With governments increasingly witnessing the limits of security-oriented responses, trans-Atlantic dialogue on neighborhoods holds the potential to unlock a policy toolbox of fresh solutions that European policymakers are searching for, writes Jeffrey Brown.
Jeffrey Brown is a project manager for international relations at the Washington, DC-based Bertelsmann Foundation office.
Following a spate of deadly attacks in Western Europe, governments have adopted a largely military-oriented response to secure the homeland and counter violent extremism.
The Belgian government has pledged €298 million in additional funding to bolster the police, intelligence services and the judiciary; France has deployed ten thousand soldiers to the streets; and President François Hollande has declared that France must “use the arms of war” to check extremists.
Although the deployment of troops may temporarily restore the public’s confidence, recent lone wolf attacks in Nice and Normandy have laid bare the limits of a security-centric response in which the line between policing and counterterrorism has become blurred.
Amid renewed calls for yet more security measures, and with Germany considering the deployment of soldiers to its streets for the first time since World War II, governments at the national and city level must not discount the efficacy of targeted, long-term countermeasures that seek to systematically demobilize radicalized citizens through policies that promote employment, social inclusion and mental well-being.
Europe’s Urban Challenges
While European leaders are fixated on preventing further attacks, returning fighters present an increasing threat to European security.
A recent study by the International Center for Counter-Terrorism (ICCT) in The Hague found that, in addition to being overwhelmingly young and male, 90 to 100 percent of European foreign fighters are from urban or ‘built-up’ areas, with many coming from the same neighborhoods and social circles. Of approximately 4,000 fighters, more than 2,800 hail from four EU Member States: France, Belgium, Germany and the United Kingdom. The ICCT estimates that 30 percent of fighters have already returned to Europe.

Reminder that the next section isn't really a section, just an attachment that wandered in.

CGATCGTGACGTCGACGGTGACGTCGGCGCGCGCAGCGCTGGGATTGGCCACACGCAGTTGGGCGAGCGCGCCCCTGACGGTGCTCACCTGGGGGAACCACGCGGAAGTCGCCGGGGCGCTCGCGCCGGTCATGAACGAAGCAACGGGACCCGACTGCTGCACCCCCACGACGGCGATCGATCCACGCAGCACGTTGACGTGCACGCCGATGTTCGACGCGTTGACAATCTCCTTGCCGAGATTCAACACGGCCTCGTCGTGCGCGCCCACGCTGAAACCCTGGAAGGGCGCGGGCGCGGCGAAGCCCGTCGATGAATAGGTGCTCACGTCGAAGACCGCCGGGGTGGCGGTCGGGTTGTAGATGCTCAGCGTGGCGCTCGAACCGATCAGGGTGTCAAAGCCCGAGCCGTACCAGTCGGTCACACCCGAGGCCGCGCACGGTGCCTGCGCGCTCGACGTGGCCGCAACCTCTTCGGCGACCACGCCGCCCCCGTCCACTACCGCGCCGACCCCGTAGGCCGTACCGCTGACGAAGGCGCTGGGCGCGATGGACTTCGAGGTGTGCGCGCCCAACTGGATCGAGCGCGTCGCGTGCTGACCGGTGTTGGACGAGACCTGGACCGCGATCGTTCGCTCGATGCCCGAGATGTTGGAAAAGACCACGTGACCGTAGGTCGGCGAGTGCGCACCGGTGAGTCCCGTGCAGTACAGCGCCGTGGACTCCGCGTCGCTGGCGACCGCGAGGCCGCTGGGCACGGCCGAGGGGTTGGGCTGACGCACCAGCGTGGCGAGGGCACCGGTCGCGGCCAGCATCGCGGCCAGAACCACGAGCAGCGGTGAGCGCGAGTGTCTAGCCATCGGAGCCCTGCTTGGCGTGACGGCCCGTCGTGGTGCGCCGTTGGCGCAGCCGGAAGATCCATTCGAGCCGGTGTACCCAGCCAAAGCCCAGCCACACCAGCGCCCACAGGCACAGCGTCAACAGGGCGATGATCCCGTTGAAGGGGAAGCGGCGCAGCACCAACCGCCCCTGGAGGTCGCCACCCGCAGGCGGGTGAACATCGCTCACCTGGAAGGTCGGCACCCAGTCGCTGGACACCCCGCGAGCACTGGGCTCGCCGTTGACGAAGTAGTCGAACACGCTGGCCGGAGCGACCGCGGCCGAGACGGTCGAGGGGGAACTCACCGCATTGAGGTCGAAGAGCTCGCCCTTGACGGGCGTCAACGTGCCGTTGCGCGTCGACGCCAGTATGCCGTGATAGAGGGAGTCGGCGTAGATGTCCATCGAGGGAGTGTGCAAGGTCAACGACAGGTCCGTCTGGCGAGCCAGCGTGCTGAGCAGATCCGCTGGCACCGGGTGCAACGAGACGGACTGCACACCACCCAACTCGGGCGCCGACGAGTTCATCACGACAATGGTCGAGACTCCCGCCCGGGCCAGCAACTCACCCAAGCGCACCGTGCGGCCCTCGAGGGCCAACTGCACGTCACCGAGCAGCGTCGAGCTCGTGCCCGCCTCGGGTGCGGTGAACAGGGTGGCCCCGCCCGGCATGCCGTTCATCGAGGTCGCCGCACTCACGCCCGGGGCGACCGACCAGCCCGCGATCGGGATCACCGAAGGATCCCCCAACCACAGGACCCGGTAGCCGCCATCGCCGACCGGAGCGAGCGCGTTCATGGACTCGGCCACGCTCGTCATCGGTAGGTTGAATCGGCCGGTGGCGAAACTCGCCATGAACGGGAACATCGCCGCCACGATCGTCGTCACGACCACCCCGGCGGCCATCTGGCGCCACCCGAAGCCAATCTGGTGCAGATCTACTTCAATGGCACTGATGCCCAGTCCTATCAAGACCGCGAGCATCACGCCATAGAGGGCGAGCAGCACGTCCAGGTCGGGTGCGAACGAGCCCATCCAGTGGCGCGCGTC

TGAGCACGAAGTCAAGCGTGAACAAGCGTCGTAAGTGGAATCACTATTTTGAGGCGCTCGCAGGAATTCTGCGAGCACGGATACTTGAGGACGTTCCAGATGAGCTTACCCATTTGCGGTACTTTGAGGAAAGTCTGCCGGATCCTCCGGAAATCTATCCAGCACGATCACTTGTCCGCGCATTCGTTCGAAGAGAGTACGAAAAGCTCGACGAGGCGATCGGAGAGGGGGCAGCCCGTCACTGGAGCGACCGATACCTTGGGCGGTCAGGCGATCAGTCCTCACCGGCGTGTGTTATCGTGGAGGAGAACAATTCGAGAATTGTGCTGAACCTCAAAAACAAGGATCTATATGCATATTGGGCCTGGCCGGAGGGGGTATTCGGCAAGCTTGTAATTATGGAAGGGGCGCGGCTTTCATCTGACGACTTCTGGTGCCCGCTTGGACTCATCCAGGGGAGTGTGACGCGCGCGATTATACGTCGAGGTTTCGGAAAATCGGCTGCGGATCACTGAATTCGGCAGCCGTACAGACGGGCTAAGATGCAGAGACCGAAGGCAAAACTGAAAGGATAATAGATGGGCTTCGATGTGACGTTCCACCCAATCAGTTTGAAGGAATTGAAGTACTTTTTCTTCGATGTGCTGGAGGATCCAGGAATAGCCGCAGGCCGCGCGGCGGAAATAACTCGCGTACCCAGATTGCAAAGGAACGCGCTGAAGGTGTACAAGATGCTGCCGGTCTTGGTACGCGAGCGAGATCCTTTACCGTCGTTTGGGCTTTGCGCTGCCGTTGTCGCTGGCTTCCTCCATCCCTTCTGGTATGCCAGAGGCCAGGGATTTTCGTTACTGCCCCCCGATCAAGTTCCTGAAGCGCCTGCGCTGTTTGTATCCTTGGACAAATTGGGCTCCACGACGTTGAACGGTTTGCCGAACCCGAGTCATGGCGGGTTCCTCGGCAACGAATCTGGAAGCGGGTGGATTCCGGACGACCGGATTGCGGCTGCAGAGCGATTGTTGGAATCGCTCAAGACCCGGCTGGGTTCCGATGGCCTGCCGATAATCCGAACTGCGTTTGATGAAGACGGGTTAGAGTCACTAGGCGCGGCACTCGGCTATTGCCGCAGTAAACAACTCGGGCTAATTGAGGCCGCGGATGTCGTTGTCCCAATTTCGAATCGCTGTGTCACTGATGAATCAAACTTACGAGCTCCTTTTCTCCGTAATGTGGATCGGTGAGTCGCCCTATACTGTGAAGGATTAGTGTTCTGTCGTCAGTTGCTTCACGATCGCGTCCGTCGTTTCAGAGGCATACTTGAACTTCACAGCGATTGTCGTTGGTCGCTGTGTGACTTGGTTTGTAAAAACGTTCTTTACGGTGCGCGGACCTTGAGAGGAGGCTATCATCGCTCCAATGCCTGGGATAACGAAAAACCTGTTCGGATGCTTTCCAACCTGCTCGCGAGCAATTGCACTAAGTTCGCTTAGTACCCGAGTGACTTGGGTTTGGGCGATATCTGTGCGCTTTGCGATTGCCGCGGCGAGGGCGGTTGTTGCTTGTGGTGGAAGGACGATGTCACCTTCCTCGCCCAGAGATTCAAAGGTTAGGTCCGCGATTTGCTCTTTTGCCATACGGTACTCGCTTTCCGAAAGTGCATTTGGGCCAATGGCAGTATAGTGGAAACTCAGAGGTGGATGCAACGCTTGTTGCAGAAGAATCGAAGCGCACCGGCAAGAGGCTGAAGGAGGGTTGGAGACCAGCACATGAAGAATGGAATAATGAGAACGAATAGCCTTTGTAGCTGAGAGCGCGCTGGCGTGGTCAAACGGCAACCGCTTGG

The homecoming of violent extremists to the same economically distressed neighborhoods and social circles from which they departed poses a twin challenge: policymakers must deradicalize or otherwise mollify returned fighters while simultaneously preventing the next generation of young Europeans from falling prey to the twisted temptations of violent extremism.
Returned fighters also have the potential to amplify homegrown extremism, making it even more difficult for policymakers to demobilize already-radicalized elements within society.
Pulling off this feat is complicated by years of lackluster economic growth and the lingering effects of the 2008 financial crisis. In 2015, unemployment in the 28 European Union member countries among those aged 15 to 24 stood at 20.7 percent, and in 2014 one in four European citizens (122 million) were at risk of poverty or social exclusion. Without access to entry-level jobs and pathways to upward mobility, a small cadre of marginalized youth is likely to continue to be drawn to alternate value systems that promote violence and the facade of a cohesive, non-western utopia replete with opportunity.
Although the ills of the EU financial crisis are most often viewed through the macroeconomic instability of Greece and Spain, its local and neighborhood-level impact on ethnic and religious minorities residing in some of Europe’s most well-known cultural, political and economic capitals can no longer be ignored.
Chronic underinvestment in low-income neighborhoods and a lack of sustained attention from policymakers in local, regional and national power structures have only compounded the situation.
For example, more than a decade after France’s urban riots of 2005, the wave of emergency assistance and public spending unleashed in the banlieues has not corresponded with an uptick in employment and upward mobility for the 4.4 million people residing in so-called ‘priority zones.’
Speaking two weeks after the 2015 attack on a kosher market in Paris, Prime Minister Manuel Valls noted the continuation of “territorial, social and ethnic apartheid” in France and the failure of publicly financed urban renewal to generate fundamental change.